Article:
CIPSRT is pleased to announce that the next results from “Assessing Operational Stress Injuries and Symptoms for Canadian First Responders and other Public Safety Personnel” (i.e., the CIPSRT-AX1 Prevalence Survey) are now available in the peer-reviewed article entitled “Exposures to Potentially Traumatic Events Among Public Safety Personnel in Canada”.  The article is published by the Canadian Journal of Behavioural Science.

The full and final version of the article is available online at: http://dx.doi.org/10.1037/cbs0000115

Publication Overview

The survey was designed to clarify the scope of self-reported exposure to potentially traumatic events among diverse Canadian public safety personnel, including correctional workers, call centre operators, dispatchers, firefighters, paramedics, and police. The survey was also designed to help clarify the nature of potentially traumatic events reported as most distressing by Canadian public safety personnel, as well as the relationship between exposure to specific potentially traumatic events and self-reported mental health symptoms.

Survey participants self-reported exposure to many different types of potentially traumatic events. Frequency of exposure to each type of potentially traumatic event varied by occupation, but substantial proportions of survey participants reported being exposed to each event more than ten times, which appears much higher than estimates for the general population.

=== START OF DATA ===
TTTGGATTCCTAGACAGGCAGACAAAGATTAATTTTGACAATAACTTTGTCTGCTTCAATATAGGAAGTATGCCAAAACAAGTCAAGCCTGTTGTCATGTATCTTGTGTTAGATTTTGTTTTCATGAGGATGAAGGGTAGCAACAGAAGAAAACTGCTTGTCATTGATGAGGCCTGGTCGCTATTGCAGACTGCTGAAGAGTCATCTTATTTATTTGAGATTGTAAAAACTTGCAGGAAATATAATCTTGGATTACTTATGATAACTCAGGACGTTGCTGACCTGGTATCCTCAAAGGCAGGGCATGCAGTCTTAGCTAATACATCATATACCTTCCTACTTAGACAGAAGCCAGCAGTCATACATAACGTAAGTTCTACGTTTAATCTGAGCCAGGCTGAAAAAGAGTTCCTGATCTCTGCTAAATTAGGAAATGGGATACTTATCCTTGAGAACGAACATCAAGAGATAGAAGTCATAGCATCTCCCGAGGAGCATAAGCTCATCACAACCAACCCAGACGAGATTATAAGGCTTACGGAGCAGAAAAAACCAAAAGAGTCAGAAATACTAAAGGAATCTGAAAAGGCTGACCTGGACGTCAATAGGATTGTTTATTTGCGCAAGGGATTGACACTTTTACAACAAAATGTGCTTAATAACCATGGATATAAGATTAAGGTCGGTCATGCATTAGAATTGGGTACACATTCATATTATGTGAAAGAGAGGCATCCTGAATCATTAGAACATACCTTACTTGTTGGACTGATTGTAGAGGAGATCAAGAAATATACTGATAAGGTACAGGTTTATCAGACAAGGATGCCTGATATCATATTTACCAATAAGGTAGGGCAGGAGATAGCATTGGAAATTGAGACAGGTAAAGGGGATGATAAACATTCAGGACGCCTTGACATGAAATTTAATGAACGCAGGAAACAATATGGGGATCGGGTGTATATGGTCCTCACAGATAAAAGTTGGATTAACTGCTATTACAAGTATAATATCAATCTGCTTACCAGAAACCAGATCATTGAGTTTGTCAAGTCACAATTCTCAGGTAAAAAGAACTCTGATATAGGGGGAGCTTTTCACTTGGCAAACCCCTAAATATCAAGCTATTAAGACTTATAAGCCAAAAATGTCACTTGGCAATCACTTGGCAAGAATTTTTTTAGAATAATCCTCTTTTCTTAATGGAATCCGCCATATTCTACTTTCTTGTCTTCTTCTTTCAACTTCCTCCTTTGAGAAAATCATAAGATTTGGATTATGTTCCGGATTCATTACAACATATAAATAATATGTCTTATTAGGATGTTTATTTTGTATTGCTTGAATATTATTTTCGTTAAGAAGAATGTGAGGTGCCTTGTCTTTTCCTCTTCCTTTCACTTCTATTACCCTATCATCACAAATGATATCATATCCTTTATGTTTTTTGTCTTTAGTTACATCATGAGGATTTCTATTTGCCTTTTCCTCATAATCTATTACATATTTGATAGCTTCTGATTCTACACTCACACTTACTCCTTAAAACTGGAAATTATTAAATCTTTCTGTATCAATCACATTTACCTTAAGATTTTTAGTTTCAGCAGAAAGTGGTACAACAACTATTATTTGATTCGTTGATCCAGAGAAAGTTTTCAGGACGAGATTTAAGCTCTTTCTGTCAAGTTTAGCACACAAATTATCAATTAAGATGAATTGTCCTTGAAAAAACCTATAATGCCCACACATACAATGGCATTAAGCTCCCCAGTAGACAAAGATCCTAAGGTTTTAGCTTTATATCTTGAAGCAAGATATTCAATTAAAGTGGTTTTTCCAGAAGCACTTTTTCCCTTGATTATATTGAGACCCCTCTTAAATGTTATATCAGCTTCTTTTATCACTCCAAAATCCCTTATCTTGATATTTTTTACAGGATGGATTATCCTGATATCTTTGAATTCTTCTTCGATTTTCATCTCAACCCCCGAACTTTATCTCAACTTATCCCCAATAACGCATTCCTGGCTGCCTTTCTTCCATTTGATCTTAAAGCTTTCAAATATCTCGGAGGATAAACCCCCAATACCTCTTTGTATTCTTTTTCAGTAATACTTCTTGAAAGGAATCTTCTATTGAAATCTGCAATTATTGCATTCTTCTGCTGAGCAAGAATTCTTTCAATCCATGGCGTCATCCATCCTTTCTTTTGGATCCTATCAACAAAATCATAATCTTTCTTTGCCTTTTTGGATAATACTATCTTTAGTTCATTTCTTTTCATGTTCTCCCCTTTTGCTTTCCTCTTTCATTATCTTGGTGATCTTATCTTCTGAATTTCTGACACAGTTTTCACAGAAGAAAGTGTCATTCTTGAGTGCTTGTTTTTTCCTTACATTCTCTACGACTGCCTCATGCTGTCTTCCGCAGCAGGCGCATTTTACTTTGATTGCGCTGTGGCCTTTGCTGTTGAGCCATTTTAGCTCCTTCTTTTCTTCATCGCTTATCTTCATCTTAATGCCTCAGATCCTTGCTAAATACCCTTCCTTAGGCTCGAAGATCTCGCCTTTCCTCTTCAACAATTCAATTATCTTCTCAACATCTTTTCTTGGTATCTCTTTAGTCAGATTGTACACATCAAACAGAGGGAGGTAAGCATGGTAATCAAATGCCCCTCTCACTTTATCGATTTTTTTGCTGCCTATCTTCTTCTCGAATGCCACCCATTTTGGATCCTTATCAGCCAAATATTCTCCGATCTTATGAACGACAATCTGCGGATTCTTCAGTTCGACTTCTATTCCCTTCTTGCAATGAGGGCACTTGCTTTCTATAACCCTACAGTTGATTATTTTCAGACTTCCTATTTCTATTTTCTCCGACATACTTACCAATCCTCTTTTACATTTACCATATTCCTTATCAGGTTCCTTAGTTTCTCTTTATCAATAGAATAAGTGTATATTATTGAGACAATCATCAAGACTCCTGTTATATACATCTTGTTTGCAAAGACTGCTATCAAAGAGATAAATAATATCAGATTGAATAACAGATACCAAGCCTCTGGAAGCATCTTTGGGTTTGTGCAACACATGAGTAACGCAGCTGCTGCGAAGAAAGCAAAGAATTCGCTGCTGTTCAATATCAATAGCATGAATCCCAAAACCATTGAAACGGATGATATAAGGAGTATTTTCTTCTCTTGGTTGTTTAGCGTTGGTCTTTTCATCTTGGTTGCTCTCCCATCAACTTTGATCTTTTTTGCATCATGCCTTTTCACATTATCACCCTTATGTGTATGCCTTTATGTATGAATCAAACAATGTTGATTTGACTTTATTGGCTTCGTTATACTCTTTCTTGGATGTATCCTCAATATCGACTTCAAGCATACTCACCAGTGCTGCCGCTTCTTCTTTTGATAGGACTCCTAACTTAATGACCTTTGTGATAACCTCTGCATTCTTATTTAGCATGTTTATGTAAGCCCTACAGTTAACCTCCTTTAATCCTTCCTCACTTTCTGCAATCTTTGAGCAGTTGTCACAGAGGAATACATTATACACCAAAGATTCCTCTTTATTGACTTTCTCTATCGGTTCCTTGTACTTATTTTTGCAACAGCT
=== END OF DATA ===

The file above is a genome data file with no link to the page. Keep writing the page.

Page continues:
CIPSRT has made available a suite of on-line anonymous Self-Assessment Tools specifically for public safety personnel to self-screen, offering an indication of whether they might benefit from professional attention.

The results are another critically important piece of information in the growing national effort to support public safety personnel. In particular, the results help to understand the scope of challenges related to repeated exposure to potentially traumatic events, offer directions for areas of focus, and support the urgently needed next steps in identifying risk factors that might be reduced as part of efforts towards prevention.

Please visit CIPSRT’s Publications page to view additional publications.